Street kids do India proud

- May 31, 2019
| By : Patriot Bureau |

In the prelude to the ICC Cricket World Cup, a team of eight children from slums in Mumbai and Chennai lifted the maiden trophy Amid all the General Election madness playing out since April, a special victory for India in cricket didn’t get the attention it deserved. A bunch of slum kids from Mumbai and […]

In the prelude to the ICC Cricket World Cup, a team of eight children from slums in Mumbai and Chennai lifted the maiden trophy

Amid all the General Election madness playing out since April, a special victory for India in cricket didn’t get the attention it deserved. A bunch of slum kids from Mumbai and Chennai won us the first edition of the Street Child Cricket World Cup (SCCWC). They beat England in a nail-biting finish at Lord’s Cricket Ground in London earlier this month.

The gender-equal team representing Team India South, comprising four children from Mumbai and four from Chennai, dominated the international roster of the tournament in which 80 participants from nine countries—India, Sri Lanka, Tanzania, Democratic Republic of Congo, UK, Pakistan, Nepal, Bangladesh and Mauritius—came together. India was represented by two teams: India South and India North.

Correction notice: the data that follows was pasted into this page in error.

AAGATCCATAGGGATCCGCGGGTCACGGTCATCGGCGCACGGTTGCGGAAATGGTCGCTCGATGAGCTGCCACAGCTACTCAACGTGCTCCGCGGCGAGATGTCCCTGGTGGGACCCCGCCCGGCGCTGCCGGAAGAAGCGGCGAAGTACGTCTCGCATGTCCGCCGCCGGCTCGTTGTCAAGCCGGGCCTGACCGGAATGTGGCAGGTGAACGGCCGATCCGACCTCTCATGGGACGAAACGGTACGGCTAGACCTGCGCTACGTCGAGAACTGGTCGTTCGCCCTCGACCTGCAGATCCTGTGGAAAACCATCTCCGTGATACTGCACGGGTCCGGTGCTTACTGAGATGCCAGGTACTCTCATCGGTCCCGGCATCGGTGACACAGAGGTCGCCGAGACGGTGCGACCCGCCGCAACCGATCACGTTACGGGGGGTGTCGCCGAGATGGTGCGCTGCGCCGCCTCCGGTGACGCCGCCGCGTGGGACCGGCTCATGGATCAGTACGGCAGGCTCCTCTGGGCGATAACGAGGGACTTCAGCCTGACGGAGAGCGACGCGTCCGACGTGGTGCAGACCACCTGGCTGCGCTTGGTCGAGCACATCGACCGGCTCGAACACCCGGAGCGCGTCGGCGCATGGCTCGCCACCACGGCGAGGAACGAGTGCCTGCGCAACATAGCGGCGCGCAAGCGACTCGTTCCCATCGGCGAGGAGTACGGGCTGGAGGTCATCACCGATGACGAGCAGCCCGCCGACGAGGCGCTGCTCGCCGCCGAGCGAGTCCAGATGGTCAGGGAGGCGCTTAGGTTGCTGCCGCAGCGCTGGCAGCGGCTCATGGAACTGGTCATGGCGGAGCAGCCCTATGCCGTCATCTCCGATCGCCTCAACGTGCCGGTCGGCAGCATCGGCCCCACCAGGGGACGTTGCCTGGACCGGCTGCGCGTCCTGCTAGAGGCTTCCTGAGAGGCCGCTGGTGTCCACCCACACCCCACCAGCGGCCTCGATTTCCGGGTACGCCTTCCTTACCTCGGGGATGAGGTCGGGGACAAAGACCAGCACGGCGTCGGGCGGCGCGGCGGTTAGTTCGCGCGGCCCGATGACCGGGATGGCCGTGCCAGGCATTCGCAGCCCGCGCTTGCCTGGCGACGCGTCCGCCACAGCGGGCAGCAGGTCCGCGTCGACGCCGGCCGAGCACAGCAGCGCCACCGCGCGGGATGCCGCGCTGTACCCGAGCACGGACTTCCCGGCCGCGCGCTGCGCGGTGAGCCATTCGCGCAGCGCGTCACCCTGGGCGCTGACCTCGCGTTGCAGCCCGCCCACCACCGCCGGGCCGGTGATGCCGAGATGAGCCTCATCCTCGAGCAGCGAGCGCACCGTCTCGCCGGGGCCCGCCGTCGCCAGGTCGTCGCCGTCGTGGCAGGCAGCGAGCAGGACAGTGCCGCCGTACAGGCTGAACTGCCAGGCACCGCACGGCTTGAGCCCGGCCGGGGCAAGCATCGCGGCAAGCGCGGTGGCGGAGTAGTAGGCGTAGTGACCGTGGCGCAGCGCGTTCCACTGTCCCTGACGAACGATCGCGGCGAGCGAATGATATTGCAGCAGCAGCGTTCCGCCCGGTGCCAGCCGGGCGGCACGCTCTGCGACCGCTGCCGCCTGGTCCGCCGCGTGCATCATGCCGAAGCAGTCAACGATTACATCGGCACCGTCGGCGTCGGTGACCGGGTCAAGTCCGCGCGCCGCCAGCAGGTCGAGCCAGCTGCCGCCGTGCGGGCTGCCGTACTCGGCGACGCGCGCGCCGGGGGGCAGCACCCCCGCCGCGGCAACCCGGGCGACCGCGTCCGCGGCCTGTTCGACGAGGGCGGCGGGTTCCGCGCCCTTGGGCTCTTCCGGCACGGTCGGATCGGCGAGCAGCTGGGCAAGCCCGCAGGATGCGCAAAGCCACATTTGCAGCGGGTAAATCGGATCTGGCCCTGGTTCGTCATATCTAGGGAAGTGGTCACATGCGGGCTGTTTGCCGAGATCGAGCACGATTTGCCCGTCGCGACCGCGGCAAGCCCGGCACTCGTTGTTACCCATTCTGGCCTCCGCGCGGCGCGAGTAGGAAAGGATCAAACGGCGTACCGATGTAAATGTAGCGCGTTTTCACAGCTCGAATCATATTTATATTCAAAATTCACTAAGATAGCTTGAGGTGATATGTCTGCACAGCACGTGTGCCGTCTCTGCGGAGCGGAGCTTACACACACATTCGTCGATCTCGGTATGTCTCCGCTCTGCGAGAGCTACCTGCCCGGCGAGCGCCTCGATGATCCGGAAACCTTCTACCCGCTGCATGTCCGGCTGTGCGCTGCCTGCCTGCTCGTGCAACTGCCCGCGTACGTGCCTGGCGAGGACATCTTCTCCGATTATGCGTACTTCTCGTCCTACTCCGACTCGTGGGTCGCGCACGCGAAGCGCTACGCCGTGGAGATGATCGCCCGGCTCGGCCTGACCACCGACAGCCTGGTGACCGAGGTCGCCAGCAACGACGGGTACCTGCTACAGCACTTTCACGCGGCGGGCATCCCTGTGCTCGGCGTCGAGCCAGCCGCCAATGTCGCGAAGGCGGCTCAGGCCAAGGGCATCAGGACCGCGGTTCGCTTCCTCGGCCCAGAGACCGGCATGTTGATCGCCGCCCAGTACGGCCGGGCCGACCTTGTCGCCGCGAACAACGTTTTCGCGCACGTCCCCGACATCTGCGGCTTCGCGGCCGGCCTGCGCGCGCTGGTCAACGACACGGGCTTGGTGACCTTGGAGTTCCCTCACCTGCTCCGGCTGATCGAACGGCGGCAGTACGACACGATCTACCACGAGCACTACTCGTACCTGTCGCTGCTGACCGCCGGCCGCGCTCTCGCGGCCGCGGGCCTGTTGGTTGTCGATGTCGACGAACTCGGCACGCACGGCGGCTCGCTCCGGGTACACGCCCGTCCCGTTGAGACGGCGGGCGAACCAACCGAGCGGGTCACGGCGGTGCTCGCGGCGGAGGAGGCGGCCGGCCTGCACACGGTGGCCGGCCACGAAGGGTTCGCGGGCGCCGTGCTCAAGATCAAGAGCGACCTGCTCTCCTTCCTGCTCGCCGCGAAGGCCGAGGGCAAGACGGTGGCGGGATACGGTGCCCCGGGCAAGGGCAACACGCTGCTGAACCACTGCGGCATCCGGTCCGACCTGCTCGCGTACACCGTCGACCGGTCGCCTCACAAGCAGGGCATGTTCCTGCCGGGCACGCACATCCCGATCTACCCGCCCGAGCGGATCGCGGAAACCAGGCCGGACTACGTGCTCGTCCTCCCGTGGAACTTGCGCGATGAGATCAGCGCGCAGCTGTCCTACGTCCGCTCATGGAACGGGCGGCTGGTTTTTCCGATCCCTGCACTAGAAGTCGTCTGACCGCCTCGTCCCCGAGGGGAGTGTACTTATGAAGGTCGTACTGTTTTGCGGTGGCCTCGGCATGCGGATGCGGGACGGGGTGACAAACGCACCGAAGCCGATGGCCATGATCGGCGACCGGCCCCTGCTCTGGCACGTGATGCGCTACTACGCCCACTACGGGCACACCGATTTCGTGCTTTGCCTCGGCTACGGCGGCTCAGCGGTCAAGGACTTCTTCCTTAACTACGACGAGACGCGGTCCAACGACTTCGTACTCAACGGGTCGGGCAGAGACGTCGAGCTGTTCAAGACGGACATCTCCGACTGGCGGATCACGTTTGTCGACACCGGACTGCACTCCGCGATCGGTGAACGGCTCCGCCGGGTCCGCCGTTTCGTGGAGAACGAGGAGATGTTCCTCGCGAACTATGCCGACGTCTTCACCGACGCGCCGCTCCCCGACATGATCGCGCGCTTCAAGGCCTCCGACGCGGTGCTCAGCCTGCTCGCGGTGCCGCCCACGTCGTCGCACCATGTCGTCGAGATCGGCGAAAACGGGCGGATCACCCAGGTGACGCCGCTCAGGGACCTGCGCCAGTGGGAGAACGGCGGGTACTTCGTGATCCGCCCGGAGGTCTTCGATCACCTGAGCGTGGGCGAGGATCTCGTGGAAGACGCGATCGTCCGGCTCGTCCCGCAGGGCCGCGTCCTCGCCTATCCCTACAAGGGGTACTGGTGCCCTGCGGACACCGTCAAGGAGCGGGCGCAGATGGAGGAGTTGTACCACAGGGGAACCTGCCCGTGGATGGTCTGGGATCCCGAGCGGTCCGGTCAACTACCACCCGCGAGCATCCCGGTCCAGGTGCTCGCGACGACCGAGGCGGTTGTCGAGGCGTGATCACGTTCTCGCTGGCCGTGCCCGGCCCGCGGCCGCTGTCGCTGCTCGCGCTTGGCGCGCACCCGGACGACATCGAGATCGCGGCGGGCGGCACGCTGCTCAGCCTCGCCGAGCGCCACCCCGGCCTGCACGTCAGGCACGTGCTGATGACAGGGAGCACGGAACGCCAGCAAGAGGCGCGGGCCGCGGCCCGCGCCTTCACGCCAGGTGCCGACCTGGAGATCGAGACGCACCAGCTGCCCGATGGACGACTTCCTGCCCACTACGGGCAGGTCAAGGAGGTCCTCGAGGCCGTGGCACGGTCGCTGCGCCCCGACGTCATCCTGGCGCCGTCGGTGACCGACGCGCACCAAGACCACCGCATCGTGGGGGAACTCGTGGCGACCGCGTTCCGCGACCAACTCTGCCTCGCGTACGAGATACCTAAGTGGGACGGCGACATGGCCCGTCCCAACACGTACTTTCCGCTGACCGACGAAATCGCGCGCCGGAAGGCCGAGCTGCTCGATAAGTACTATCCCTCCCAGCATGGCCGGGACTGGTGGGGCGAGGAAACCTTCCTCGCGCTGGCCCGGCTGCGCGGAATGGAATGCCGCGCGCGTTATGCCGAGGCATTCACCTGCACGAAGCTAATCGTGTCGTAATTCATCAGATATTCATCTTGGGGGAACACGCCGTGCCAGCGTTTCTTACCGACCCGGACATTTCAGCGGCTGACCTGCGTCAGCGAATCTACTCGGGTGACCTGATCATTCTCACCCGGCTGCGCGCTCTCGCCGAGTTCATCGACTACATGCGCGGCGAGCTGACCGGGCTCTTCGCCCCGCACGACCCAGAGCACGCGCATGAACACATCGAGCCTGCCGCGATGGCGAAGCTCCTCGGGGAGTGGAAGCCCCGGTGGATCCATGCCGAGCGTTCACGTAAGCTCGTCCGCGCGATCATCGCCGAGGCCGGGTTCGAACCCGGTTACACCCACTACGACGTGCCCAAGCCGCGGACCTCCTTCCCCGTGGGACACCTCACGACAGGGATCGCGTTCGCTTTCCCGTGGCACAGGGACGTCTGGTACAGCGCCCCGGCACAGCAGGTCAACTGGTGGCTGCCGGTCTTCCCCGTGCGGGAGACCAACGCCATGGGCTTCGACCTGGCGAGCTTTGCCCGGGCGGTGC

The sporting event was organised by Street Child United, a UK-based charitable organisation known for organising sports events such as Football World Cups and Olympic Games for street children around the world. It aims to empower marginalised kids and highlight the violence and abuse they face.

The tournament was held between April 30 and May 8. Team India South registered their win barely a fortnight before the men in blue arrived in England for the prestigious ICC Cricket World Cup. In the finals, Team India South faced off against England and went on to win the seven-over match by five wickets. The team scored 47 runs against the rival’s score of 42 runs.

The eight children comprising Team India South were put together by a coalition of two organisations, Magic Bus India Foundation and Karunalaya Social Service Society (KSSS). Magic Bus selected the four children from Mumbai, while KSSS picked the four players from Chennai. Team India North was represented by children selected by Hope Foundation and Save the Children India.